Although her decision to begin formal art training was underpinned by the security of an income stream as a builder, the twin pursuits of visual art and building have tended to coalesce in Tadić’s sculptural and public art practice. Indeed, this has opened up all manner of opportunities, including her work with urban planning teams and inclusion in multidisciplinary projects. Tadić’s germinal collaborative public artwork, Gateway to Adelaide (2000), created in conjunction with a wall design team comprising Neil Cranney, Mark Butcher, and Robert Williams, marks the entrance to the city of Adelaide from the southeast. Gateway to Adelaide comprises a freestanding sculptural work as well as ‘three major walls, paving insets, bus stops and bus shelters, a water feature.. and [a] screening wall called Fossil Forest… All are located in the intersection precinct’ (Fazakerley and Bonham, 2001, p. 354). Not only is Gateway…positioned at the junction of four major roads but it also marks the entrance to and exterior walls of a religious community of Carmelite nuns, a contemplative order.

 

Tadić is drawn to border zones, be they physical, psychological or existential. Enshrining this philosophy is her 2004 conceptual work balancing act, situated in the Mobara Park  Japanese Gardens at Mawson Lakes in outer Adelaide. Balancing act comprises three finely (though apparently precariously) balanced precast concrete spherical objects made up of layered concentric circles of graduated, differing dimensions. At night, these objects cast a magical glow over the restrained orderliness of the Japanese gardens. Lit by computer-generated interior lighting, the subtle illumination enhances the other-worldliness of this unusual site. The works in balancing act are evocative of the strata of limestone rock formations and outcrops of the Dalmatian coast that were part of Tadić’s visual field throughout her childhood and youth.

 

Marijana Tadić has also created a number of sculptural works located contiguous to large stretches of water, where bird life proliferates. For Tadić, water has symbolic meaning, as do birds, with their peripatetic migratory and nesting patterns, their connotations of flight to and from unknown destinations, their resistance to terrestrial resting places and their connections with, and dependence on, aqueous environments. Contemplation, located at Marino Rocks, a southern suburb of Adelaide, is arguably Tadić’s finest public artwork to date. Situated under a steep cliff face on a low, flat, rocky beach that stretches out to a reef, Contemplation speaks eloquently to all of Tadić’s thematic concerns.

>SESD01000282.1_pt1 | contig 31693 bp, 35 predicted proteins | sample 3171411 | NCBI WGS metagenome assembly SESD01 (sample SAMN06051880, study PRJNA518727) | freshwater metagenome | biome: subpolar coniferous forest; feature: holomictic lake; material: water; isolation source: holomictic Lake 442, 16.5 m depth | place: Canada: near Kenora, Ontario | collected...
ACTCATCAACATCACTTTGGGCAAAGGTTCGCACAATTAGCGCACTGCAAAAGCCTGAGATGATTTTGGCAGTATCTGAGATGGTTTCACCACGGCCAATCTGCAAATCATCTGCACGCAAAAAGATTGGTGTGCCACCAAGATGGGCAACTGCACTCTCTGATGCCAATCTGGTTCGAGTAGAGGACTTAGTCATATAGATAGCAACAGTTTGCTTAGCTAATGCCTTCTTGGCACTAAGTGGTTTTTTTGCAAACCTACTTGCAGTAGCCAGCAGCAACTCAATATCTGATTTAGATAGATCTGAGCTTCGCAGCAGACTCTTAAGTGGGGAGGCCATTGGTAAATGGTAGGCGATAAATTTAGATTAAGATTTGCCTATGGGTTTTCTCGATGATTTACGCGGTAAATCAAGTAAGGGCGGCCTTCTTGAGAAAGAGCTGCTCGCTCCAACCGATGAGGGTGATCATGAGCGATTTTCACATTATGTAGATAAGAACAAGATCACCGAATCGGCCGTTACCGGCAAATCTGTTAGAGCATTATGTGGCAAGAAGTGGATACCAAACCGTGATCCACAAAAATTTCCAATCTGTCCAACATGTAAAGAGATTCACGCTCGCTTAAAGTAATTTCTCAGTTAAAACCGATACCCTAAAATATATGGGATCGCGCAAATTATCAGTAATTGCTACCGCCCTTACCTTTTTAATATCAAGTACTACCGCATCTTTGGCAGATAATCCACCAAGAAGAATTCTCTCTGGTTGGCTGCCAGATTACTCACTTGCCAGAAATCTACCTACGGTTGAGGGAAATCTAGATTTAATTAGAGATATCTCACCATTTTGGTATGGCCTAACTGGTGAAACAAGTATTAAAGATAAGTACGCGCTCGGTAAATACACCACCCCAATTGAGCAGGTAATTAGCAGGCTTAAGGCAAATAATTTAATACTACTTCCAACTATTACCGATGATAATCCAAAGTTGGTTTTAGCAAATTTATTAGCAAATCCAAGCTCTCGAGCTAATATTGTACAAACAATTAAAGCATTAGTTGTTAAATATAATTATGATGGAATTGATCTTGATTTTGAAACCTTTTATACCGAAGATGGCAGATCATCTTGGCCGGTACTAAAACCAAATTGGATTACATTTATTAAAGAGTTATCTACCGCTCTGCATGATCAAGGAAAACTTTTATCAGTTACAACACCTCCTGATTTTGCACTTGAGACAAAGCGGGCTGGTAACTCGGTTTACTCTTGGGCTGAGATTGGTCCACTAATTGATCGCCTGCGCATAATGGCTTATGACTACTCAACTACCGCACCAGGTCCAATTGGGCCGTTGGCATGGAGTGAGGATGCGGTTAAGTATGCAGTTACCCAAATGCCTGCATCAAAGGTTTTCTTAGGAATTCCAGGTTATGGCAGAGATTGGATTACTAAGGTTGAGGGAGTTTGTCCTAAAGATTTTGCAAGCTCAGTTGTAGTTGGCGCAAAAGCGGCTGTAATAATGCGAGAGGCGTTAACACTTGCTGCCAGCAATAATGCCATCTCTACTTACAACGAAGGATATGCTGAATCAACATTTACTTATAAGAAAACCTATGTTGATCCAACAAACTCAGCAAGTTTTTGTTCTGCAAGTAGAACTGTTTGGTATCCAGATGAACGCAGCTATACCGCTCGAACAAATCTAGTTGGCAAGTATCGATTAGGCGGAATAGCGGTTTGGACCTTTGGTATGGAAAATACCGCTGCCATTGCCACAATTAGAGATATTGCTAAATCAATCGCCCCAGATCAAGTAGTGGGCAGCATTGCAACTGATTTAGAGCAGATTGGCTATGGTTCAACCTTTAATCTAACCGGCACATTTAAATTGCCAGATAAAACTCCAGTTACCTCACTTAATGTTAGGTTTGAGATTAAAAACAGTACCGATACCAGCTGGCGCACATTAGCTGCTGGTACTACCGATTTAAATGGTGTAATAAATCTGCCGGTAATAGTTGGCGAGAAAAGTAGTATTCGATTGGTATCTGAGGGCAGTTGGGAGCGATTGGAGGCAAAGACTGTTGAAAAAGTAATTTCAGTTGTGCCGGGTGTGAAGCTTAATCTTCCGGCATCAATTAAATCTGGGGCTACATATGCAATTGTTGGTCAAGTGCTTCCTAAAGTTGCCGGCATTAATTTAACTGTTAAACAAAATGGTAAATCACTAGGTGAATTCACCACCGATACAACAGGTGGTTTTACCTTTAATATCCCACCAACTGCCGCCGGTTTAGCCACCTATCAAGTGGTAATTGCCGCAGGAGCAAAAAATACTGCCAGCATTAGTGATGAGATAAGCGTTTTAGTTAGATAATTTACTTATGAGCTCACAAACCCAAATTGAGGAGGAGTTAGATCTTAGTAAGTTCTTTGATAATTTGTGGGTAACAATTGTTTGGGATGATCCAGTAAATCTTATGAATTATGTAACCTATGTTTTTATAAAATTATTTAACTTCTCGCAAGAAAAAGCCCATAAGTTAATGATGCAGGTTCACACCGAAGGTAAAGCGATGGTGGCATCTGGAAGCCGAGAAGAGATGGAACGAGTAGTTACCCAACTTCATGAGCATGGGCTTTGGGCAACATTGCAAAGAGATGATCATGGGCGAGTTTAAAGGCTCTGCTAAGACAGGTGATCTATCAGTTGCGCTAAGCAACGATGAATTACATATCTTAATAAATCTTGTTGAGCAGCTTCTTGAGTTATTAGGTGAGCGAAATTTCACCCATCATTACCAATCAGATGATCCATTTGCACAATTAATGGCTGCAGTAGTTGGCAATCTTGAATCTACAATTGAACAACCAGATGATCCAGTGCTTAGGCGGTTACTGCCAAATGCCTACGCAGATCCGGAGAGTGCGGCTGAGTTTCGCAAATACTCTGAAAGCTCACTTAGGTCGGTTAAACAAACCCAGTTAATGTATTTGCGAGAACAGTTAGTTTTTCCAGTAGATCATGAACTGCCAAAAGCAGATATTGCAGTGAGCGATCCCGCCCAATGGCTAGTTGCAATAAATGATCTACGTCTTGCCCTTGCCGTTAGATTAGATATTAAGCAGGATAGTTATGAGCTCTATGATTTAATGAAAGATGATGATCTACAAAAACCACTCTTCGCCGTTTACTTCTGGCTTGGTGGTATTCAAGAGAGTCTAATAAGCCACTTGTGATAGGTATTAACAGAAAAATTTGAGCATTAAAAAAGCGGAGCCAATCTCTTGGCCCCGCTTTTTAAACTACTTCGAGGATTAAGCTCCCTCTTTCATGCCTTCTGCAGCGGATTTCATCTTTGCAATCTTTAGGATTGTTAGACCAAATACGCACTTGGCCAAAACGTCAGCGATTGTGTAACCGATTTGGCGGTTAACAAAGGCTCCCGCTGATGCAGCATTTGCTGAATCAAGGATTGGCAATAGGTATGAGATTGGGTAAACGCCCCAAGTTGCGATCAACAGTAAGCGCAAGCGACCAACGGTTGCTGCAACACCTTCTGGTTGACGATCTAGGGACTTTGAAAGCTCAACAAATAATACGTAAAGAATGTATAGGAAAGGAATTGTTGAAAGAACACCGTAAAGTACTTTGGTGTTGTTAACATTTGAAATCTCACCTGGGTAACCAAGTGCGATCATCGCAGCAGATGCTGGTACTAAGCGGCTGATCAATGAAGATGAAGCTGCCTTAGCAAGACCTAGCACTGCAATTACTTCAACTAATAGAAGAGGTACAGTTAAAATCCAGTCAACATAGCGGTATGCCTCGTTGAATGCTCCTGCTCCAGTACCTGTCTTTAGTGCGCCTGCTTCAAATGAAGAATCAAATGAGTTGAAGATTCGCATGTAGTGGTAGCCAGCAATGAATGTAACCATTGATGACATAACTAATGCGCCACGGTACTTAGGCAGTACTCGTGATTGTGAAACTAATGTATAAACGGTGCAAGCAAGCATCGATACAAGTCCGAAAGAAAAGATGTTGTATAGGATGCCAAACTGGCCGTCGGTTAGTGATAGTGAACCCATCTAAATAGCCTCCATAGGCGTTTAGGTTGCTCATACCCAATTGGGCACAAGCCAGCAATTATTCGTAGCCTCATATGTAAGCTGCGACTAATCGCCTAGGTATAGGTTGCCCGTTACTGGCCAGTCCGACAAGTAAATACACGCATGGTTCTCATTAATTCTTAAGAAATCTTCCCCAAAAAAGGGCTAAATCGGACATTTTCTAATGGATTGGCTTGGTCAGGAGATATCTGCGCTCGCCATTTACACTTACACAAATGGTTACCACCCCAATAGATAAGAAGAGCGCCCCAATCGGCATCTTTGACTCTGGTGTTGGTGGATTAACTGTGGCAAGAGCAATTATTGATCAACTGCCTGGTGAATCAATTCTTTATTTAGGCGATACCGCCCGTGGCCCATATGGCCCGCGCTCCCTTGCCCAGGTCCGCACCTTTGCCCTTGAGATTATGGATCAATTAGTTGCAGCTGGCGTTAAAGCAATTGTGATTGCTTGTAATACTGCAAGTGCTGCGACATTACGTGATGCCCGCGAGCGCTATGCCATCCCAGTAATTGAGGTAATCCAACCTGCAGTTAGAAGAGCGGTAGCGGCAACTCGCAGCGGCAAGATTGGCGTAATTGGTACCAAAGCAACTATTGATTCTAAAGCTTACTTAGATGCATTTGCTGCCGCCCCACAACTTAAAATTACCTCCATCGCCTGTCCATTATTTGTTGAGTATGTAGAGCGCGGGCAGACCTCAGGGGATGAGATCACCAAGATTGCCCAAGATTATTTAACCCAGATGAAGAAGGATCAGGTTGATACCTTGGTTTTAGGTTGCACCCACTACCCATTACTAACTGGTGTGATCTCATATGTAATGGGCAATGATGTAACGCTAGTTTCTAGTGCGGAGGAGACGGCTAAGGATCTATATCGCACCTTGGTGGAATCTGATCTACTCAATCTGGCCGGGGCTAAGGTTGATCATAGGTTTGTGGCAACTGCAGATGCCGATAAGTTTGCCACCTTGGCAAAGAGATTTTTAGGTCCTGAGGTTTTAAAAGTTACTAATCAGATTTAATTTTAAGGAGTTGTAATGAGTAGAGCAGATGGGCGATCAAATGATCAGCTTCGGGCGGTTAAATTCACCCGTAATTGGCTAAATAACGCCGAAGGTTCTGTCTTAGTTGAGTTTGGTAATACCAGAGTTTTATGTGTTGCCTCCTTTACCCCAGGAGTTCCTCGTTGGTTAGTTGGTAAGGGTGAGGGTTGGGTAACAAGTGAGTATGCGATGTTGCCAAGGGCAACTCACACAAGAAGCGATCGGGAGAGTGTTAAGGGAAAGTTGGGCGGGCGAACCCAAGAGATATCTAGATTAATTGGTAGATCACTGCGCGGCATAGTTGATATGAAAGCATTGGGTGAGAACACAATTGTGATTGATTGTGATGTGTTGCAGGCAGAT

Adelaide-based art critic Wendy Walker has written that Contemplation entails ‘three discrete, but complementary elements [that] are abstracted interpretations of a ship’s mast, a boat deck and an overturned hull of a boat’ (2007). These works look out to sea but also make reference to that which lies inland. Distributed across the three integrated elements of this bravura set of sculptural works is a brilliantly understated, liminal-place poem. Written by Tadić’s childhood friend Miroslav Mićanović, it expresses the complex nature of migrant experience:

 

I’m quiet with

the land I come from.

Just as I don’t say the name

of the sea to the boat.

 

In that same Marino Rocks/Hallett Cove precinct there is evidence of earlier Aboriginal occupation and ancient geological formations, also evoking layered histories and layered identities. These are represented in Contemplation by means of the white, layered structure near the seashore that makes dual reference to the dry stone walls of white rock along the Adriatic coast, and to the vertically layered rock formations found in the Hallett Cove area near Marino.